When Prison Break’s first season hit our TV screens back in 2005, it was truly great television. It followed Lincoln Burrows (Dominic Purcell), framed and wrongfully convicted for assassinating the Vice President’s brother. To save him, Lincoln’s own brother, Michael Scofield (Wentworth Miller), hatched an elaborate escape plan, getting himself incarcerated in the same prison and forging alliances with criminals in order to break his brother out. The first season was anchored by tight, suspenseful writing, clearly relished by the then largely little-known cast. Standouts included Robert Knepper as the murderer/paedophile T-Bag, who managed to make his despicable character likeable. Peter Stormare turned in a deliciously menacing performance as mob boss John Abruzzi, while Amaury Nolasco’s winsome Fernando Sucre, who shared a cell with Miller’s Scofield, was a charming sidekick. The show’s mind-bendingly intricate plot and terrific individual performances provided a staggering narrative but the first season was most brilliant in the moments when people made others suffer, attempting to cope with the burden of their own suffering in the process. The show’s excellence saw Season One attract 9.2 million US viewers every week, eading to a pick-up for a second season the following year, continuing the story after the inmates made their escape.
The ratings achieved in its first season were surpassed by its second. It should have been difficult for a show with a clear premise that fitted neatly into one season to provide enough material for a second, but it coped well. The fascinating, twisted bunch of characters we got to know, love and hate throughout the show’s first season were enough to bring viewers back. And in many ways, the second series of Prison Break evolved into a logical extension of the first. With Michael and Lincoln now on the run, the focus switched to keeping them out of prison rather than trying to break into it. Once the simmering relationships between the escapees themselves and the feeling of distrust that underpinned them were added to the mix, the second season of Prison Break fell neatly into place. However, despite its ability to hold on to viewers, it lost some of its magic. The appeal of the first season lay in the immense intrigue it created – where the show followed a narrative full of captivating strategic plots like those from The Great Escape and Ocean’s Eleven, the second season failed to retain the formula. It fell into the trap of forgetting what made it so brilliant and diverted irritatingly towards a conspiracy theory. The second half of the season felt more like 24, disappointing in view of what the first series had achieved. However, this is not to say it was not enjoyable. The viewers still cared about the fate of the escapees and so, when The ‘Company’ (the ominous organisation behind the conspiracy), attempted to track down and kill Scofield, Burroughs, et al, there was an overwhelming desire to see the men escape and the ‘Company’ exposed. The season, however, annoyingly concluded with the apprehension of the fugitives and their incarceration in a Panamanian jail.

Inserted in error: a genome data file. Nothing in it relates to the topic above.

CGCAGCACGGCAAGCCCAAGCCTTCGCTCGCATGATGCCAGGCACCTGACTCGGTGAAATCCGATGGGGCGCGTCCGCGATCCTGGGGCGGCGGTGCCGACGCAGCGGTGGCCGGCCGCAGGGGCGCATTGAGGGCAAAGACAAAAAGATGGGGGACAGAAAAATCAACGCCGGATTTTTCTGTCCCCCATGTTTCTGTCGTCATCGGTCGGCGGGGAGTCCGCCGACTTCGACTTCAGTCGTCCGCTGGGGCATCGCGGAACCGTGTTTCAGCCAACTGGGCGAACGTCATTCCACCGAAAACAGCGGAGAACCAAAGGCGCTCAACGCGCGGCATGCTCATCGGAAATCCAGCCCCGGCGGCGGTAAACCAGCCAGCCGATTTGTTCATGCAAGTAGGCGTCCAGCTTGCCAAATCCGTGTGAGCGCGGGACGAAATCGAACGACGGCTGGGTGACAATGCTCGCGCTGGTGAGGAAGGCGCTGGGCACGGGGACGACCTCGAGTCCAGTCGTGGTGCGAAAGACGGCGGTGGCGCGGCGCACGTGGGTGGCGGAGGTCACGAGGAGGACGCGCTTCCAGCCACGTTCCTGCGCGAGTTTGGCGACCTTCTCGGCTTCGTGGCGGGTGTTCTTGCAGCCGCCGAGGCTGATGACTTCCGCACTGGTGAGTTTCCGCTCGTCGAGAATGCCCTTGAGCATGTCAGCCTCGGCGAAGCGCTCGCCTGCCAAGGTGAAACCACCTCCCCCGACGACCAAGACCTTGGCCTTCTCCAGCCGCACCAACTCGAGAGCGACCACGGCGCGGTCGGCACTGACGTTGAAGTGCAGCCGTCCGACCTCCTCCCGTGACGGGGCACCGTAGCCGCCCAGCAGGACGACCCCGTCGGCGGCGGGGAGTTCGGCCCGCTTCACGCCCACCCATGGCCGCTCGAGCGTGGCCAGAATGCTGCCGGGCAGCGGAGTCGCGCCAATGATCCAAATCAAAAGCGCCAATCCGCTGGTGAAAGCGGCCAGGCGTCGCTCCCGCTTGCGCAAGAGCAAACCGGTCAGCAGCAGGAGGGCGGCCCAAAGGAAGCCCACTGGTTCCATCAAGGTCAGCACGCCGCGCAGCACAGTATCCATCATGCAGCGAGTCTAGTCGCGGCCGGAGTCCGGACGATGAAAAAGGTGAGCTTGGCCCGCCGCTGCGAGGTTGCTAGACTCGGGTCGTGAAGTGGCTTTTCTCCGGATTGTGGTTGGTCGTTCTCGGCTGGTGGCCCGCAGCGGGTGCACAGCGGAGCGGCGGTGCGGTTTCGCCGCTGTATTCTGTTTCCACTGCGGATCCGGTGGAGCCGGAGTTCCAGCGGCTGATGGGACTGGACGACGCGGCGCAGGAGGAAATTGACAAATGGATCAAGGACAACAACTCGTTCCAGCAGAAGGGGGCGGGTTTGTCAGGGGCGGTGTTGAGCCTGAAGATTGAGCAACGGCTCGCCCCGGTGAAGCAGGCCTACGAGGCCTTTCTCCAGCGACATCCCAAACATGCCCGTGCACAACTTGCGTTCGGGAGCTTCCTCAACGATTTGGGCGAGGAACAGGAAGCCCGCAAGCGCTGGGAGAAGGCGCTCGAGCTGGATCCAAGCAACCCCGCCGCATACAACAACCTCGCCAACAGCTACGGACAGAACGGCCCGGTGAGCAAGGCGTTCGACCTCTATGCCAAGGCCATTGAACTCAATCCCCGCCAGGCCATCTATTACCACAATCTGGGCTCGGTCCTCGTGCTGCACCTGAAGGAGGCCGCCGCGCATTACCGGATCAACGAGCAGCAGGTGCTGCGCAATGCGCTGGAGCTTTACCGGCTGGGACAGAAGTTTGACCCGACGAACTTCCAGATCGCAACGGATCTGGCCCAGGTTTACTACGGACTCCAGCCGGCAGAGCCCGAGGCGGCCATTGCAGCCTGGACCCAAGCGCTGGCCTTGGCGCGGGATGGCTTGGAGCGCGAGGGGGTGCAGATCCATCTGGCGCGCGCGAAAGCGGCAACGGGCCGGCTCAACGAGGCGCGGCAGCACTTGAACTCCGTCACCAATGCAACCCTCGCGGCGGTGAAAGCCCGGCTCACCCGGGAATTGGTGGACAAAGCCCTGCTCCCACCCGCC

Season Three was only twelve episodes long, suffering from last year’s writer’s strike, and, to sum it up with brutal honesty, just a poor copy of season one. The writers returned to the original premise, setting the third series in Sona Prison, Panama. However, what was fresh and tight became a warmed-over pastiche. Although the setting was delightfully brutal, the new characters diverse and lovably villainous, the plot felt awkward. The ‘obstacles’ were arbitrary, the changes in allegiance served only the narrative and not the internal worlds of the characters, and the over-arching ‘Company’ plot was so confused and confusing that it became meaningless. Watchable for the sake of completeness alone, it failed to serve the main purpose of the entire show; to expose the ‘Company’. The characters’ escape at the end of the season, while inevitable, left us with little interest in the future plot.
Season Four sees the escapees broker a deal with the Department of Home Security – they can stay out of jail if they help to bring the ‘Company’ down. Episodes one to twelve of the fourth series are terrific. They have everything that has made the series so brilliant. The ‘Company’ break-in provides the overarching narrative, but it is wonderfully padded out with themes of revenge and betrayal. The series goes off course, though, after the twelfth episode, when the protagonists are double-crossed. This narrative arc would have been perfect for an entire series, but unfortunately the writers felt the need to rush through it. The following four episodes irritatingly seem to lead nowhere. Ratings for Season Four haven’t been strong (six million per episode) and on the 16th of January Fox network made the decision to cancel the show. This was disappointing news. Although Season Three was distinctly under par, in Season Four the show rediscovered itself. Hopefully, when the remaining episodes air (from 17th April) the show will go back to basics and the viewers will get their remaining questions answered. What exactly is the ‘Company’? Why did they frame Lincoln? Will Michael and Lincoln live happily ever after? We’ll have to wait and see.